My personal white light came about a year into my recovery, after sharing my entire story with another person. When I say ‘entire’, I mean it. I spoke out loud all of my darkest secrets, all of my traumas, all of the things I’d done that I was ashamed of, all of the places where I was afraid. As I walked home, my legs stopped working right. I had to stop and sit down on the lawn of a nursing home. It literally knocked me off my feet. At this point, time seemed to stop. I felt something leave my body through my chest, a very physical experience, and something was different. That’s about all I can say about it.
It’s quite all right with me if you balk at this experience. Balking is exactly what I was touching on earlier when I spoke about the trouble with arguing about God or the spirit. These kinds of experiences are weak evidence. They are intensely personal, and I share it not to persuade you into any kind of belief, but to suggest that these experiences might actually be less useful than we think they are. The trouble for me has been two-fold. First off, after this experience, I thought I’d arrived, that I’d forever be inspired to stay clean and live a righteous life. Unfortunately, this has not been the case. I rode that experience for a year, maybe a little bit longer, but then the second trouble entered the picture. As time went on, I got so involved in trying to figure out what had happened to me that beauty and mystery faded away. In the ensuing years, I whittled that experience down to nothing.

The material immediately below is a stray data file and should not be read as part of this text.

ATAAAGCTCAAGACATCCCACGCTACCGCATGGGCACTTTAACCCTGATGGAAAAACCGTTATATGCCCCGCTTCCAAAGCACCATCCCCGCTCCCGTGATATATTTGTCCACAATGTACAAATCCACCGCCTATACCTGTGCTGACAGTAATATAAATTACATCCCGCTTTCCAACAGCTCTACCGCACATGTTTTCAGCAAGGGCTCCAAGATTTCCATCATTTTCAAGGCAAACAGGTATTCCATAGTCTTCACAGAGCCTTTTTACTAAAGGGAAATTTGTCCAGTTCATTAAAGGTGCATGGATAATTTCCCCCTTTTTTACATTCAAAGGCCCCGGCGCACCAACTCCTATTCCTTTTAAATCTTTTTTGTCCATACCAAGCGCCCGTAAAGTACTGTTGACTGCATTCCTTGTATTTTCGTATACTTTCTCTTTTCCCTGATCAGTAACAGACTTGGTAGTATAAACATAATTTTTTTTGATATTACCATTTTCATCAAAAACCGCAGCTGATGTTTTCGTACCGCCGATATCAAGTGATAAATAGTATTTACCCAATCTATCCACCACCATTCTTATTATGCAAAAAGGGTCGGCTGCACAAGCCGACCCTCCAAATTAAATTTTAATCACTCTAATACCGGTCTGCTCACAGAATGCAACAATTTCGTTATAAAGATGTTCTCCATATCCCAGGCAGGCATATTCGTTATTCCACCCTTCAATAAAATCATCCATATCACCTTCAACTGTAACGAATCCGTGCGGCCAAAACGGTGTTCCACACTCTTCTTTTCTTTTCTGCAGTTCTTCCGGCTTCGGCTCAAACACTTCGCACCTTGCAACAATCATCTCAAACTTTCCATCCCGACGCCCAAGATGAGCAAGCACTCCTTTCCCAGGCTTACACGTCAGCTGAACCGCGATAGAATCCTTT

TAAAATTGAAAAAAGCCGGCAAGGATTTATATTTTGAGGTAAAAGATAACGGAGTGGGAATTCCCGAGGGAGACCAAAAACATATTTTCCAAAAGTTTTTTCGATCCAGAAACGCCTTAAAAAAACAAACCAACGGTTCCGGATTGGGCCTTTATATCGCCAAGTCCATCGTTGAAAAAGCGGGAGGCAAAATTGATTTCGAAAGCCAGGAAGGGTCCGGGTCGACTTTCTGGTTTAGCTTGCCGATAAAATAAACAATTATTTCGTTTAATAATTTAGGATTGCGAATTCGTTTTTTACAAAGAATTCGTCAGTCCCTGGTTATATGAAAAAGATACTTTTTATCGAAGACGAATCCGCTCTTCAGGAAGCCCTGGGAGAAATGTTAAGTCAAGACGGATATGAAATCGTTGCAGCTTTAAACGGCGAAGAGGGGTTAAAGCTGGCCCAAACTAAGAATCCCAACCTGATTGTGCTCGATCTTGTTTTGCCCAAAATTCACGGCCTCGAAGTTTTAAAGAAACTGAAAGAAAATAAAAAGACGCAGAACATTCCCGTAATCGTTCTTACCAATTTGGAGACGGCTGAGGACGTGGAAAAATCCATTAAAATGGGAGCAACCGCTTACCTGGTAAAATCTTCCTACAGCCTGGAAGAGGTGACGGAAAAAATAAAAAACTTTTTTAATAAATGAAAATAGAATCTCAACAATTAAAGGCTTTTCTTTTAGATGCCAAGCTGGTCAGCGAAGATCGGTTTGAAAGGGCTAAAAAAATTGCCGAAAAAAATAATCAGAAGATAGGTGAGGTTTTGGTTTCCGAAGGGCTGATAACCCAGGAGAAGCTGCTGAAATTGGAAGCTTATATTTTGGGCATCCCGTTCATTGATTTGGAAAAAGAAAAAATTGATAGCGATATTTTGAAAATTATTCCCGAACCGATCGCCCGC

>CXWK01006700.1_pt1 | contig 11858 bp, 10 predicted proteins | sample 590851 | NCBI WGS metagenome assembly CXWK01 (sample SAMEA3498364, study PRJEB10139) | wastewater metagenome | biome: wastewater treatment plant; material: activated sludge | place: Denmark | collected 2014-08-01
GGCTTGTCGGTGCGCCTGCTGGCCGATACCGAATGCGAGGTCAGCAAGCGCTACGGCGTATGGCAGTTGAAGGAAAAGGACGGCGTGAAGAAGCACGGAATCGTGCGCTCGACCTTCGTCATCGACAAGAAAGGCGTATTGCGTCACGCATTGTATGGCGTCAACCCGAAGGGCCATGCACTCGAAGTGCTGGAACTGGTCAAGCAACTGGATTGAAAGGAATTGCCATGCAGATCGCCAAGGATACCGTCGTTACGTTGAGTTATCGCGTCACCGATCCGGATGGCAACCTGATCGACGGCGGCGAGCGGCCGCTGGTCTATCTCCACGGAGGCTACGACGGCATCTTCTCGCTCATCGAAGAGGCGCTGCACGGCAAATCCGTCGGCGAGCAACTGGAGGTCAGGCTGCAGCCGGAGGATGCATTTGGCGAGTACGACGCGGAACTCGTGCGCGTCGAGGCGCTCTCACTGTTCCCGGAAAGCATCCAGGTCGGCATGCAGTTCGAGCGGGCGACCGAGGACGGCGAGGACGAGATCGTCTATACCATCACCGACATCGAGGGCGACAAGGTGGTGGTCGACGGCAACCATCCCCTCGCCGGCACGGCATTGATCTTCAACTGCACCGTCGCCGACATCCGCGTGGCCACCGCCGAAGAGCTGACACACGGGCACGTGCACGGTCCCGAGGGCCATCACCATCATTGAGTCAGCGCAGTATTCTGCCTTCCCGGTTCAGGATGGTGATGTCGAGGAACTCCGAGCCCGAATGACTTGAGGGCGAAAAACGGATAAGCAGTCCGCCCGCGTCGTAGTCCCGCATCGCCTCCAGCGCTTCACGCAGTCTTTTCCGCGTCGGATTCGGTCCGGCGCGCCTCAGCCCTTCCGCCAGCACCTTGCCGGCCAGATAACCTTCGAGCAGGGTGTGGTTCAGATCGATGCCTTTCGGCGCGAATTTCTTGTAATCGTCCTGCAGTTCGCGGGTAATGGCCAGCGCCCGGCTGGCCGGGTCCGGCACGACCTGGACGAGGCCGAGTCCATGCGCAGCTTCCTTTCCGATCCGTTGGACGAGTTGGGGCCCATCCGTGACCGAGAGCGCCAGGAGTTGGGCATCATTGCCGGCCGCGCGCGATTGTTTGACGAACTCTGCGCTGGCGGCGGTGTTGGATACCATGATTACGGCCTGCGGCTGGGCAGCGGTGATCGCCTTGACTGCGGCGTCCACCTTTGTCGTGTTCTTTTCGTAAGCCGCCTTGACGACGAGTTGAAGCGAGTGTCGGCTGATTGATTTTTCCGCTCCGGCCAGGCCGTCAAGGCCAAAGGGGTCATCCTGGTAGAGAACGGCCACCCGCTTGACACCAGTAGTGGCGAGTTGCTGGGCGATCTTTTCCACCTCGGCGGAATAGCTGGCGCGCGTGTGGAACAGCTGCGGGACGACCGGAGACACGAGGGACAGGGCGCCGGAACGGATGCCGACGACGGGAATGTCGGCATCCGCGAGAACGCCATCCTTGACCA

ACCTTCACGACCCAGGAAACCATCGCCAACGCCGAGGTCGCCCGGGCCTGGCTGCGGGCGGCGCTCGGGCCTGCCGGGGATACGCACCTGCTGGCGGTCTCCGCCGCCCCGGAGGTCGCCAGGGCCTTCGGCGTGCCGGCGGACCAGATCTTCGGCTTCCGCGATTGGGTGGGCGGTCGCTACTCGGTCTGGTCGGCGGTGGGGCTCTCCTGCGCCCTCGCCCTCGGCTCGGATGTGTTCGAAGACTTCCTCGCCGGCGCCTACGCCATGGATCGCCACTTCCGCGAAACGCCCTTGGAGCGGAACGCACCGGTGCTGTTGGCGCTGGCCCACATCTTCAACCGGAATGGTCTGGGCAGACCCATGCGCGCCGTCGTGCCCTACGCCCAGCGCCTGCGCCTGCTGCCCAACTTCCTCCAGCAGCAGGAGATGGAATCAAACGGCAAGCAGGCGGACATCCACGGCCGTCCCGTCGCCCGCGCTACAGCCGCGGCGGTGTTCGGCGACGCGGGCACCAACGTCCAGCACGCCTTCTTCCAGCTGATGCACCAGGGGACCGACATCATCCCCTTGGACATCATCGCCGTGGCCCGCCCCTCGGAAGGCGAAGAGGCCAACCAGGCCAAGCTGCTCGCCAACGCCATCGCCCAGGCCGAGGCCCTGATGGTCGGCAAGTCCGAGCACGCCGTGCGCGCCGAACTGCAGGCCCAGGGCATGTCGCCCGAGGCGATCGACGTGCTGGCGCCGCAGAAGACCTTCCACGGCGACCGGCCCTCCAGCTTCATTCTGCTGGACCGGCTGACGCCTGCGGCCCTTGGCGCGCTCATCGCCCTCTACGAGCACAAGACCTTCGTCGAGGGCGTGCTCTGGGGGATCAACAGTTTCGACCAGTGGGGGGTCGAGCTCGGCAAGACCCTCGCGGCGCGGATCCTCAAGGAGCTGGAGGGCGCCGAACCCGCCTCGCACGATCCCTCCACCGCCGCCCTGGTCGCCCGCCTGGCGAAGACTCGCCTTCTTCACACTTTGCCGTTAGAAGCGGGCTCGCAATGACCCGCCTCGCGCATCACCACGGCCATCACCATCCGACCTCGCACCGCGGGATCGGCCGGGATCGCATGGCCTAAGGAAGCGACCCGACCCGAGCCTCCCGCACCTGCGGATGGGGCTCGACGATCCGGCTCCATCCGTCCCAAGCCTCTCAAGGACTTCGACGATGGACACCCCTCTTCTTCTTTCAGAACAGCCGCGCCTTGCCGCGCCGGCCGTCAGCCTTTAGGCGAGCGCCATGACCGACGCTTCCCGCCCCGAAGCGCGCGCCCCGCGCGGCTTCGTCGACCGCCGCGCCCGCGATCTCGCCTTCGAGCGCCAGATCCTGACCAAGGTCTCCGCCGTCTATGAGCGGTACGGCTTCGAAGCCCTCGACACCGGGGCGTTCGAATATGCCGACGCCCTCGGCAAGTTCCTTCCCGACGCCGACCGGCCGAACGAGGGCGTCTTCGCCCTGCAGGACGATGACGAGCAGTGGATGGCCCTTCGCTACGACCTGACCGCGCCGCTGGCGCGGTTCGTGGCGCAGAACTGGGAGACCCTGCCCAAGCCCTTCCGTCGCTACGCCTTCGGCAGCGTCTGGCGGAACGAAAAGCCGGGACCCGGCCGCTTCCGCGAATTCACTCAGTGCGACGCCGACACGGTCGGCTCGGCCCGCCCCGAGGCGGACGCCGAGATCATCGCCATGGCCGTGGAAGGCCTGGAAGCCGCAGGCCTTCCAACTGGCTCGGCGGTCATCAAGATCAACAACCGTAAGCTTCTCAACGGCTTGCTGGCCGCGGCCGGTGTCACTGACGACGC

This is the problem with intellectualizing and arguing about God and the spiritual. When I spend my time trying to figure out the nature of these things, they lose their power. I don’t know if it was God that created that experience, or if my brain shot off a bunch of chemicals that changed the way I felt, or if the catharsis of sharing my darkest stuff freed me of something. Maybe it was all three. Maybe it was something completely different. Ultimately, what I’ve finally come to terms with is that the mechanics of what happened don’t really matter. The important thing is that whatever happened that day changed me for the better.
Ritual and the Spirit
I have spent the last eight years trying to create another experience like the one I had that day after sharing my story, and all I have found is a long period of radio silence. At times this has been intensely frustrating, but this silence has shown me that the overwhelming white light spiritual experience is not necessary for spiritual growth or sustained recovery. In fact, the white light may not even be as valuable as we make it out to be. By relying on this single experience, I got a bit rusty when it came daily practices. Furthermore, an understanding of the nature of God is not necessary for growth. I have continued to grow, despite the fact that I often doubt the existence of God. Honestly, I’m not convinced we must believe in anything at all in order to make progress.